When proactive patients and harried physicians clash, breaking up is hard to do
Pearl Lischinsky had been Dr. David Steinberg's patient for 16 years when she developed an aggressive blood cancer in May 2005. Their appointments grew more frequent, and she always brought her youngest daughter to help sift through treatment options.
It wasn't long before the visits grew tense.
Karen Lischinsky was devoted to her mother and arrived at appointments prepared with Internet research and questions about chemotherapy. But she felt Steinberg acted insensitively and rushed, bolting out the door before addressing her concerns and failing to make time to discuss important end-of-life issues.
Steinberg, a hematologist, felt he patiently tried to answer her questions, but that they were endless and hostile. Even when he said he had another patient waiting, 15-minute appointments would stretch 30 minutes beyond their scheduled time, his attorney said.
The smoldering conflict erupted during one appointment, with Karen saying she was firing Steinberg. Steinberg argued that she couldn't fire him because he was her mother's doctor, not hers.
Several weeks later, Pearl Lischinsky got a letter from Steinberg saying that he was "very fond" of her but that "The behavior exhibited towards me by your children is so negative and hostile that it affects my ability to continue providing effective care for you." Steinberg gave her 30 days to find another doctor.
Open conflict in the doctor-patient relationship can be painful and time-consuming for both sides. There is little guidance available for patients, families, and doctors about how to manage these difficult situations.
Some doctors and communication specialists say disputes are occurring more often as patients and families - encouraged to be critical consumers who take control of their medical care - research treatment options and become more opinionated about care, an approach that can cause old-school physicians to bristle. Sometimes, patients and families go too far, making excessive demands, or crossing boundaries.
At the same time, doctors are more pressed for time, making lengthy conversations inherently difficult for both sides.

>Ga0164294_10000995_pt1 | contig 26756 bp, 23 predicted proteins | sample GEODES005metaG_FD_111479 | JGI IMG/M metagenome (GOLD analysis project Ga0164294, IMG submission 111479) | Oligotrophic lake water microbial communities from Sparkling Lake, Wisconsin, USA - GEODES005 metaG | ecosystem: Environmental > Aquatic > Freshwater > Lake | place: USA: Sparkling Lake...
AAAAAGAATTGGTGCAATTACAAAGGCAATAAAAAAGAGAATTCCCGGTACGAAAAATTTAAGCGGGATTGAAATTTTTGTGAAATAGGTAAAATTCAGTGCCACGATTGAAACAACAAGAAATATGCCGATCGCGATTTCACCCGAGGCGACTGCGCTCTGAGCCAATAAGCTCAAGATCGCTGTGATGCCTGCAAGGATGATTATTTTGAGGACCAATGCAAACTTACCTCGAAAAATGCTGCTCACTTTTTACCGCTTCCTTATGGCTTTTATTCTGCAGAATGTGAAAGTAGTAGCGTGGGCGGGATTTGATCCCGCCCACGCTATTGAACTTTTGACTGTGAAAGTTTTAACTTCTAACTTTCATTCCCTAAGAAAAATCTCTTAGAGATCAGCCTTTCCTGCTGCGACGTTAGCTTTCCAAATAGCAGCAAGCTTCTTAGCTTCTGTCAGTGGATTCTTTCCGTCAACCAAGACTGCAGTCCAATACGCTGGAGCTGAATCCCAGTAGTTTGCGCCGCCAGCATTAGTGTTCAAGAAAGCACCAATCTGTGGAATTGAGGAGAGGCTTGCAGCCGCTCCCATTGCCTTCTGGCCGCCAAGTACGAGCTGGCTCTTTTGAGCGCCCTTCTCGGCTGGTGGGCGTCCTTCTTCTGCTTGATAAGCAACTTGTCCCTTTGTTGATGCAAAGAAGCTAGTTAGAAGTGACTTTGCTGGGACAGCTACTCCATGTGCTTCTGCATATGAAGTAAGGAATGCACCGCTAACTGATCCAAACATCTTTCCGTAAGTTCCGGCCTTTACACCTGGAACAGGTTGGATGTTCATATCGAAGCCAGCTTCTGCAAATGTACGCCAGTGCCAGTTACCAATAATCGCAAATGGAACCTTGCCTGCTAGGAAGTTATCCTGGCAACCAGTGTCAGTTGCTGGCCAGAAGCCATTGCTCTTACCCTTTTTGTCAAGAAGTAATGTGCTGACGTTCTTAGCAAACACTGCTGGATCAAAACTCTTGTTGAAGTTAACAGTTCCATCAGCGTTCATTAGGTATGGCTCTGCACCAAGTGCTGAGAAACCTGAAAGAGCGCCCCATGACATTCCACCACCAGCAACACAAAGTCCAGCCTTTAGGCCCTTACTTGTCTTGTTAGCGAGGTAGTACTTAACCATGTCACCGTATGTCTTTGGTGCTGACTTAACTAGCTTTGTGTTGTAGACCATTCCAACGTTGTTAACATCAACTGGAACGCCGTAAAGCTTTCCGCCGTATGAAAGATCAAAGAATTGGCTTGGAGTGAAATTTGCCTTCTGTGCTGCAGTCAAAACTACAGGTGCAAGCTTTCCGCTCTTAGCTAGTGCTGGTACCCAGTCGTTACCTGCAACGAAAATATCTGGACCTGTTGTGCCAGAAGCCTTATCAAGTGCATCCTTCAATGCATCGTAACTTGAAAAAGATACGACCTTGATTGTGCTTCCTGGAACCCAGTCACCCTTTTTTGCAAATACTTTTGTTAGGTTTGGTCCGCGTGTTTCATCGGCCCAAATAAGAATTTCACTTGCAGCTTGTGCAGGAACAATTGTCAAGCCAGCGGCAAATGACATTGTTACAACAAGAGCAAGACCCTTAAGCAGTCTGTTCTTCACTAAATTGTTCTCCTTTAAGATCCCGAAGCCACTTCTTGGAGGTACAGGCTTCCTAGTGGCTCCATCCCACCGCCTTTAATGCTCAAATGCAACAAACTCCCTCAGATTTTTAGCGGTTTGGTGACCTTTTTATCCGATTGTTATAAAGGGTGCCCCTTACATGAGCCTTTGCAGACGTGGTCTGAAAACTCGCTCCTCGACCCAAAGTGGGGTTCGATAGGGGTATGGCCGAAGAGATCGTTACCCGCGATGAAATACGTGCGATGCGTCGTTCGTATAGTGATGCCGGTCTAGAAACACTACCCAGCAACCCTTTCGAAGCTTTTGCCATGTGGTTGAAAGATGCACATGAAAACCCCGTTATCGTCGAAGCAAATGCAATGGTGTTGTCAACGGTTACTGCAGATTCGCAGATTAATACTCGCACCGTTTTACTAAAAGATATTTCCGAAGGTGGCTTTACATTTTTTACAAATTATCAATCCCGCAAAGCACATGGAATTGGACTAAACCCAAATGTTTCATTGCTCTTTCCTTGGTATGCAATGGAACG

"This relationship is changing right before our eyes," said Dr. Gordon Harper, a child psychiatrist who for many years taught a class on communication skills at Harvard Medical School. "There's much more opportunity for conflict."
While little data exist about how often conflicts occur or relationships are ended, neither is rare.
"Most of the time, [patients] just walk with their feet," said Dr. Leonor Fernandez, an internist at Beth Israel Deaconess Medical Center. "They don't have to explain why." Even if they need their medical records, someone else in the office other than the doctor handles getting them, she said.
Communication an issue
Studies by Dana Gelb Safran, a researcher at Tufts-New England Medical Center and vice president of Blue Cross and Blue Shield of Massachusetts, have shown that about 8 percent of Massachusetts adults change primary care doctors each year because of relationship issues, including poor communication. The relationship between doctors and patients has eroded since the late 1990s, Safran said, as doctors became more harried at the same time as patients became more engaged in their medical care.
But, Safran said, relationships now appear to be stabilizing as more physicians focus on increasing patient satisfaction.
Ending a relationship is tricky for doctors, who must guard against ethical lapses and claims of illegal abandonment. ProMutual Group, the largest medical malpractice insurer in Massachusetts, said the most common reason physicians call the company's telephone consultation service is for advice on when and how to call it quits.